It was a brutal year in the Maglite vineyard. The owner pruned less than half of the vineyard and never disclosed this to us. We discovered it after budbreak, when it was too late to go in and prune ourselves. We did put a team together and performed an emergency shoot and cluster thinning, but the damage had been done. This old vineyard, dating from about 1905, beset by years of drought, was now set back further by pushing too many shoots and trying to set too many clusters.
We monitored the vineyard closely during the growing season and made one more thinning pass.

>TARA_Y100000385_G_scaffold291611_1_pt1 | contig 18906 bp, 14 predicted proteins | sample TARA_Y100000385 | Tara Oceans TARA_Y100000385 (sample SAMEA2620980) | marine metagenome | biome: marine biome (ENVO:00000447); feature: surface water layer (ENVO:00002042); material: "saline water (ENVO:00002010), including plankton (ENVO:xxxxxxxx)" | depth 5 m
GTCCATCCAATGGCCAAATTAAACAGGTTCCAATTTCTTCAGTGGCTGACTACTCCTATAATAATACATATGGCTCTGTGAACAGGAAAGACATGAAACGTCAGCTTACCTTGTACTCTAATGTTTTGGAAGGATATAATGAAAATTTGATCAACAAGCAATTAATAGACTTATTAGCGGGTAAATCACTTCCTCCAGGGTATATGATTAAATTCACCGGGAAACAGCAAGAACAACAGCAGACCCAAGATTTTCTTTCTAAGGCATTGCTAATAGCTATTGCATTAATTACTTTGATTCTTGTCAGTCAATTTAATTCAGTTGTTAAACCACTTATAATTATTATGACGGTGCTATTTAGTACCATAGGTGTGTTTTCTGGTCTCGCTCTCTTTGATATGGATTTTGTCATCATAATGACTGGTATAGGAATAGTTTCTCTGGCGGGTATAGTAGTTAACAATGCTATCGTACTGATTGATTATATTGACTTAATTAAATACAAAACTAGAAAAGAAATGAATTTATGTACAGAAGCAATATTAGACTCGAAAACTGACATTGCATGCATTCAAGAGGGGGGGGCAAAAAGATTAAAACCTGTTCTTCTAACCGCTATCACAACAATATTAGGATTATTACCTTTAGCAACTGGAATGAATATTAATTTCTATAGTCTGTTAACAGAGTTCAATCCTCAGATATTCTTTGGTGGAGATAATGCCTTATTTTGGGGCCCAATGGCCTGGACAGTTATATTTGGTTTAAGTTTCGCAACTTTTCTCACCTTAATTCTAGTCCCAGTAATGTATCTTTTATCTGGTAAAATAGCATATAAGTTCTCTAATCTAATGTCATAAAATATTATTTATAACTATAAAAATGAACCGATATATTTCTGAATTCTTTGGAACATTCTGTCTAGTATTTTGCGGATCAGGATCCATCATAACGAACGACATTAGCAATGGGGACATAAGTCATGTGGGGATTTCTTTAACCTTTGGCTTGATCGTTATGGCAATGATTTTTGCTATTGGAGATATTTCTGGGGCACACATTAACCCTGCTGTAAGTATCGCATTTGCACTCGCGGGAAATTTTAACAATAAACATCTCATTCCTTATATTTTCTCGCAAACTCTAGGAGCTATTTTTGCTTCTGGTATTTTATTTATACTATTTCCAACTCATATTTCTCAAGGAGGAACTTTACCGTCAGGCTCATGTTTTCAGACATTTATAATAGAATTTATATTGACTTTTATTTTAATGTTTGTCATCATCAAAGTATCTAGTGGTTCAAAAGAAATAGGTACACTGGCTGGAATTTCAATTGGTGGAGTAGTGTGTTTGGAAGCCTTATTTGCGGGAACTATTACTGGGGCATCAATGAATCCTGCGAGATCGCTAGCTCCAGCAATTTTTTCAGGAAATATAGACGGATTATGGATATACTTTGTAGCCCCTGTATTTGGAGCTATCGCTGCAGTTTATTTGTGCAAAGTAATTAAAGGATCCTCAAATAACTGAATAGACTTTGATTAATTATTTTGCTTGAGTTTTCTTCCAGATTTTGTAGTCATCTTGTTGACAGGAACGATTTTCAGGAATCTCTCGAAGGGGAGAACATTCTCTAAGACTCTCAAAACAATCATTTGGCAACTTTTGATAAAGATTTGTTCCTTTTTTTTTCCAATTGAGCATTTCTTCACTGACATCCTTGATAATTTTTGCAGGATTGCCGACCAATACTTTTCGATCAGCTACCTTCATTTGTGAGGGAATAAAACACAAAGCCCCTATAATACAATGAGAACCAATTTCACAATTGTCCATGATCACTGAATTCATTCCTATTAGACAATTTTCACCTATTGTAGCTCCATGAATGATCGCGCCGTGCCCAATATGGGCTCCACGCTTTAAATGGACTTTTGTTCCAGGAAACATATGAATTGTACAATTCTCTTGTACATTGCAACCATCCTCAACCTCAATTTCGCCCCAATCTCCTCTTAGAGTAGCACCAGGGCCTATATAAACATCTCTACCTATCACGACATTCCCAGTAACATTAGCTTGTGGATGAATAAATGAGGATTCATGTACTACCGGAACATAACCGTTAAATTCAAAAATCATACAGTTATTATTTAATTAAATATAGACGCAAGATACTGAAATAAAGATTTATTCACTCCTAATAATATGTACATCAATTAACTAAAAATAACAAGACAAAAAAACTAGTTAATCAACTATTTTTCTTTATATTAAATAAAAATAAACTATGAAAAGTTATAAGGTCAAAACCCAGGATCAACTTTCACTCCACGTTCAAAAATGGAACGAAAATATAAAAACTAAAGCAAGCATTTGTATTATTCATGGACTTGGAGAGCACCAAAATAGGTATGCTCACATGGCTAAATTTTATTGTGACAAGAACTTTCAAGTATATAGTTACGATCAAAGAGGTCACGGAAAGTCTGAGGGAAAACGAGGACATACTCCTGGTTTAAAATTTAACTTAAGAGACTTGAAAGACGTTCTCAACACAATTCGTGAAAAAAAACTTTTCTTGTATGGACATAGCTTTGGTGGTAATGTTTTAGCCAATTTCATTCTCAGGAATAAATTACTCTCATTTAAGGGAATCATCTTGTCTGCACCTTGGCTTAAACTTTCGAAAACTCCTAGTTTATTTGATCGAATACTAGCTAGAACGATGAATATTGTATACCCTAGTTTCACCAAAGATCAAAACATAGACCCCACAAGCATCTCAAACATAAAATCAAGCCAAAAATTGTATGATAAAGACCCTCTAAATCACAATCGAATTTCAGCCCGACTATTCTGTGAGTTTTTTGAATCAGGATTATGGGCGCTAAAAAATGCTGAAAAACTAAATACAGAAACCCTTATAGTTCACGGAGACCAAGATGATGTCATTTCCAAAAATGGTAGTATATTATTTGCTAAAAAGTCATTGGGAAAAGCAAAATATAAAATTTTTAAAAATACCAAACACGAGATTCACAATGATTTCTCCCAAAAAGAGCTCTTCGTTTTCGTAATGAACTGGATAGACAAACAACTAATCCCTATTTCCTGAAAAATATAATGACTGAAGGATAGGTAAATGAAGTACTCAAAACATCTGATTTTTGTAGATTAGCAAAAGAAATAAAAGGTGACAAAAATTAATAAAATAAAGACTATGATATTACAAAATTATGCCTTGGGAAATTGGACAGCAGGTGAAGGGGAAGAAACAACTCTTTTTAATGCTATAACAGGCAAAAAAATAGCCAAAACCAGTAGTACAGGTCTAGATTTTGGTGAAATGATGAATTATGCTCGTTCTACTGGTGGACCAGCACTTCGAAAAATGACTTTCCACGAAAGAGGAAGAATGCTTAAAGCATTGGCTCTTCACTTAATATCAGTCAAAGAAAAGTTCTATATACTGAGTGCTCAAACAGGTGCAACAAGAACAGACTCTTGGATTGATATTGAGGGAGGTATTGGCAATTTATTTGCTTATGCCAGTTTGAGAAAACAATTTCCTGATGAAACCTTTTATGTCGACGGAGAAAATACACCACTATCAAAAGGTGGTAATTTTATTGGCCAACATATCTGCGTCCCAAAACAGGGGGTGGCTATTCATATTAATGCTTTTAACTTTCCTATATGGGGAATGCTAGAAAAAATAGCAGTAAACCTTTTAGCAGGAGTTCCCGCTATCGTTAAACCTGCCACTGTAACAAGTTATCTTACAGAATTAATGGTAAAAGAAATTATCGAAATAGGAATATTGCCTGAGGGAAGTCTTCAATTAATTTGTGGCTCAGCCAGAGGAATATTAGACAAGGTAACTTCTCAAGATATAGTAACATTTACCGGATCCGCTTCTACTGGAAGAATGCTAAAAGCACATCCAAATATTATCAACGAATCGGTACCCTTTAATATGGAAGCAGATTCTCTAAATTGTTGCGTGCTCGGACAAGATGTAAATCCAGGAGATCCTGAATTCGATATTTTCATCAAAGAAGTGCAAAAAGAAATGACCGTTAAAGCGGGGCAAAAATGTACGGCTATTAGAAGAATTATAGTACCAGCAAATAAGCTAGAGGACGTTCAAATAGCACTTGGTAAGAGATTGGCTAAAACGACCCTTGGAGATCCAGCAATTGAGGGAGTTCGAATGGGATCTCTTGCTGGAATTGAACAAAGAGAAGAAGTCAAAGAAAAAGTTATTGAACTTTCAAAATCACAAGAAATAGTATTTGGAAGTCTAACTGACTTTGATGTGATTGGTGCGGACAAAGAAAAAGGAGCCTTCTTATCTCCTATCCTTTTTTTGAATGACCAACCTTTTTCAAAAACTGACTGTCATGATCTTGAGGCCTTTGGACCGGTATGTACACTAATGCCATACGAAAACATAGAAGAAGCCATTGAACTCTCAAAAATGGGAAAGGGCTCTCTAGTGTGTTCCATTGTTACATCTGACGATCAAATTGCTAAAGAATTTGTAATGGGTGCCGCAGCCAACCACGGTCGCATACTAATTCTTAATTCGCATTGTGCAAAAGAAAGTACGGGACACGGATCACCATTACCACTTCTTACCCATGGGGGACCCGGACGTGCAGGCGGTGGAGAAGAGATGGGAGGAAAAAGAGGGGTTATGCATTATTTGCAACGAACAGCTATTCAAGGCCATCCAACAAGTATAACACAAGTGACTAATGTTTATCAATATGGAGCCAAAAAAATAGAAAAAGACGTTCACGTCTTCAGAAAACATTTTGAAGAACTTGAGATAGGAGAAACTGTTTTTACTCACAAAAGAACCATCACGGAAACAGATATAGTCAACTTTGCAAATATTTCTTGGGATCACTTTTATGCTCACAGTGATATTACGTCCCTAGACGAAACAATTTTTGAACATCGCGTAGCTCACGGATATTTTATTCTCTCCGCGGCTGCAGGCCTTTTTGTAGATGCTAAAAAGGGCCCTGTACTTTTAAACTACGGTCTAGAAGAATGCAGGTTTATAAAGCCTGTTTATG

We began our white harvest 5 days after the red harvest, on August 14. This fruit was more plump than the Grenache Noir, but still intense and almost woody. We harvested the pruned section first, and allowed the unpruned section to hang for another week, and then completed the harvest on August 20.
We made a wine of deep and intense character. We foot-treaded and then whole-cluster pressed immediately, but still made a wine a kind of tawny pink in color. It is tannic from the tiny berries, but not quite like a skin-fermented wine. Another wonder of white wine from the desert sands outside of Los Angeles.